Do we repress aggression the same way we repress sexual urges?
"There is enough treachery, hatred, violence, absurdity in the average human being to supply any given army on any given day" --Bukowski
There is at least one somewhat influential theory according to which inhibition of sexual urges, aggressive urges, and many others (such as inhibition of racist behaviour for prosocial reasons) depend on a common pool of resources: the so-called ego depletion theory. Ego depletion means that inhibiting urges draws from a finite resource, and once it is spend, inhibition becomes harder and harder. Some experiments seem to show that inhibition in one domain (having to do a hard math test) makes it harder to consecutively inhibit in another domain (inhibit racist thoughts).
Even more general, according to general arousal theory, there is much overlap between sexual arousal and many possible reasons for aggression, such as fear; entailing that a general competence of arousal management supports both violence control and sexual control.
However, as is, the question is too broad to answer. Aggression is not repressed in only one way, and neither are sexual urges.
Baumeister, R. F. and Vohs, K. D. (2007), Self-Regulation, Ego Depletion, and Motivation. Social and Personality Psychology Compass, 1: 115–128. doi: 10.1111/j.1751-9004.2007.00001.x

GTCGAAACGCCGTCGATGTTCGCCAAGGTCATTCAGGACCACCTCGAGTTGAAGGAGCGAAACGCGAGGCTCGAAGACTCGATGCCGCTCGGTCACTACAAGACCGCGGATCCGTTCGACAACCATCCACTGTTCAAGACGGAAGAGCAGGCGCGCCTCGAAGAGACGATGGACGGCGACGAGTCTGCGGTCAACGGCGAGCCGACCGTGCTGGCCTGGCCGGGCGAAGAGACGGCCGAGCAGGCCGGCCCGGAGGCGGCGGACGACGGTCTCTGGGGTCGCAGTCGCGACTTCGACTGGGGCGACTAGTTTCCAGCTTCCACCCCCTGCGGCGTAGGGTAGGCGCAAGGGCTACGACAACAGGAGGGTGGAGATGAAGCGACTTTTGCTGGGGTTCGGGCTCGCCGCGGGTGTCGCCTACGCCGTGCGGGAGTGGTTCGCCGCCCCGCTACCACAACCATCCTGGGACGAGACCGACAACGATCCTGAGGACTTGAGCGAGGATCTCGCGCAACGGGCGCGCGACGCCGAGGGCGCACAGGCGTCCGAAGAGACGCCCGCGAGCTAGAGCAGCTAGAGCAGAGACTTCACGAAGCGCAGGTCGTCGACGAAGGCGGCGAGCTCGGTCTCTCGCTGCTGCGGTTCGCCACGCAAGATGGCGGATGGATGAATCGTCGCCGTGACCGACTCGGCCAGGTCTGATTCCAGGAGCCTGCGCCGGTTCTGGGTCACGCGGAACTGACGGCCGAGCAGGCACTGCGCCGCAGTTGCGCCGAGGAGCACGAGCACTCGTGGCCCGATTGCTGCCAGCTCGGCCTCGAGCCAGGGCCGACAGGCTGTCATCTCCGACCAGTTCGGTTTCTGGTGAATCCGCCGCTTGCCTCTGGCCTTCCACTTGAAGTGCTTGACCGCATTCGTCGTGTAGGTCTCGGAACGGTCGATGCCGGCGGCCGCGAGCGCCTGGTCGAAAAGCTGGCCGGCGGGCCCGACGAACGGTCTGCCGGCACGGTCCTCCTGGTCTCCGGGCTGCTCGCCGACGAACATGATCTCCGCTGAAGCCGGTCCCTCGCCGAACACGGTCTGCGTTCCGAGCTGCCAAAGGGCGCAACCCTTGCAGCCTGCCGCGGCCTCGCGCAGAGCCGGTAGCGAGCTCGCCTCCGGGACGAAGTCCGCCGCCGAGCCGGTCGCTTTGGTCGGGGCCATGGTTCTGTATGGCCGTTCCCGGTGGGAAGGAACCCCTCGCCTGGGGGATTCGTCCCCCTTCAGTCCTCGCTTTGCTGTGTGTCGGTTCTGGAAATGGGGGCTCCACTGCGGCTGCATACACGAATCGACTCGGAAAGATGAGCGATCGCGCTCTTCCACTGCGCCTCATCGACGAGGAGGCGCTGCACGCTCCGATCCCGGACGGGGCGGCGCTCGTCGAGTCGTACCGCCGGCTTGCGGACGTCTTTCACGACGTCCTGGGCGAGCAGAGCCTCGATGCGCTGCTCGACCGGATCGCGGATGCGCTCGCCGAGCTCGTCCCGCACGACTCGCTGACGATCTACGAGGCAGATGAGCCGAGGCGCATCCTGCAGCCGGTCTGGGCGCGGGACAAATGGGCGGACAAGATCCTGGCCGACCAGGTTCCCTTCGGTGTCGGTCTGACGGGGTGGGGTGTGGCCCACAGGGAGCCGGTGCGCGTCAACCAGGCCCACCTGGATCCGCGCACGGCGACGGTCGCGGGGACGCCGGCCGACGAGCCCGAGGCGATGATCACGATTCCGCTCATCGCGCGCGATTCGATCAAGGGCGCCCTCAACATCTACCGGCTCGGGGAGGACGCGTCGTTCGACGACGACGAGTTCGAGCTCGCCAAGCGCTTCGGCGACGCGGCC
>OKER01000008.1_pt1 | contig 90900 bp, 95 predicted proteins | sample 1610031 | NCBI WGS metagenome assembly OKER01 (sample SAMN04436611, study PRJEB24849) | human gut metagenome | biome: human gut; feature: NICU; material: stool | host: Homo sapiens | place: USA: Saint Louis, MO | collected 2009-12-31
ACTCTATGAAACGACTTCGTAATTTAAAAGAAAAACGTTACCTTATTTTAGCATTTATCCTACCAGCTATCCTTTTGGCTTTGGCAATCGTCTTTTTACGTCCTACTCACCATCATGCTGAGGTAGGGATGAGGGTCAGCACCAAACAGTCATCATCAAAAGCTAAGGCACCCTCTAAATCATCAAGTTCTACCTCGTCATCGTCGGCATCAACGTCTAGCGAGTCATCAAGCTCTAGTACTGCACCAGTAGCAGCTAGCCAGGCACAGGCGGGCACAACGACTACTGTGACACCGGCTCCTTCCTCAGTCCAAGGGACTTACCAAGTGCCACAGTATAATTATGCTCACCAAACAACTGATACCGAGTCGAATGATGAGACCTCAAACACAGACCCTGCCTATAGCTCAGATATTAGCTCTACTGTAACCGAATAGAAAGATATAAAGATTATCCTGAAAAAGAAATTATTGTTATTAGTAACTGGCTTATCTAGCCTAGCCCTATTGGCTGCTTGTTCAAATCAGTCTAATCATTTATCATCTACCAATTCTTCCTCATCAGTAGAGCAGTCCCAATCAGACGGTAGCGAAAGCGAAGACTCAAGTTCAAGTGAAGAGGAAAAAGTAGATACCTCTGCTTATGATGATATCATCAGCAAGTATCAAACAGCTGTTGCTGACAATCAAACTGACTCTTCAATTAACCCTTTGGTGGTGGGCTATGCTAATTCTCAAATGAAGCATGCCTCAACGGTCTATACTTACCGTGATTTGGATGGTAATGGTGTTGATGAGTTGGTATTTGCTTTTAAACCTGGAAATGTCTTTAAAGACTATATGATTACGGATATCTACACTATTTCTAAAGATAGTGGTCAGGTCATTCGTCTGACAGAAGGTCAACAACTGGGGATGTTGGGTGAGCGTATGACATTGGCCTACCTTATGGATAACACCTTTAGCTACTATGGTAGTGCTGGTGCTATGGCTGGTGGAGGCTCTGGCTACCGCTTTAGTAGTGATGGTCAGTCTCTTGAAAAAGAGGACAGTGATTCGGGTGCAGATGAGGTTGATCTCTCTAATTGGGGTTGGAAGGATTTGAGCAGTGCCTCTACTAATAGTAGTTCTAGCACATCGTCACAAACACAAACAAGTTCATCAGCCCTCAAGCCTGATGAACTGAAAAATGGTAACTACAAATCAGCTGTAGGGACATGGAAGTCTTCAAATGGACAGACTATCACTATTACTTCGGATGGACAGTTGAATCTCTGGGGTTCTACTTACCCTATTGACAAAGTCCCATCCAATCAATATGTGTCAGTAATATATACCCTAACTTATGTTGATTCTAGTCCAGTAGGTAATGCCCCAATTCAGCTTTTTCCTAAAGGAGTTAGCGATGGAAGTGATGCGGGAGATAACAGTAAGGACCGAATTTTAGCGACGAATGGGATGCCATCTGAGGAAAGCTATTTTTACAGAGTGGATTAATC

The question is a bit vague. If you are asking whether we normally do repress aggression in general, then there is much reason to believe so. In research studies, America and Japan are often used to show cultural differences. One of the bigger differences between these two cultures is how Japanese children are taught to repress anger. Anger, or aggression, is socially unacceptable in Japan, but not in western cultures. ALso, most people easily learn with age that showing anger\aggression is not a good way to get along with other people, and that sooner or later we will need other people's help. We are evolutionary fit for keeping together and cooperating in communities, because that is how our species has survived.
Here's some links related to cultural differences in showing aggression, telling us that some cultures repress aggression more than others:
Park et al. found that Americans who reported lower subjective social status were more likely to report being angry, with the link between status and anger mediated by level of frustration. Conversely, objectively higher status Japanese were more likely to report anger, with the link between status and anger mediated by decision-making authority. These results suggest culture moderates the link between an individual’s expression of anger and his or her social status. http://thepsychreport.com/research-lead/nov-dec-2013/social-status-and-anger-expression-the-cultural-moderation-hypothesis/
Briggs lived as the daughter of an Utku family describing their society as particularly unique emotional control. She rarely observed expressions of anger or aggression and if it were expressed, it resulted in ostracism. http://en.wikipedia.org/wiki/Emotions_and_culture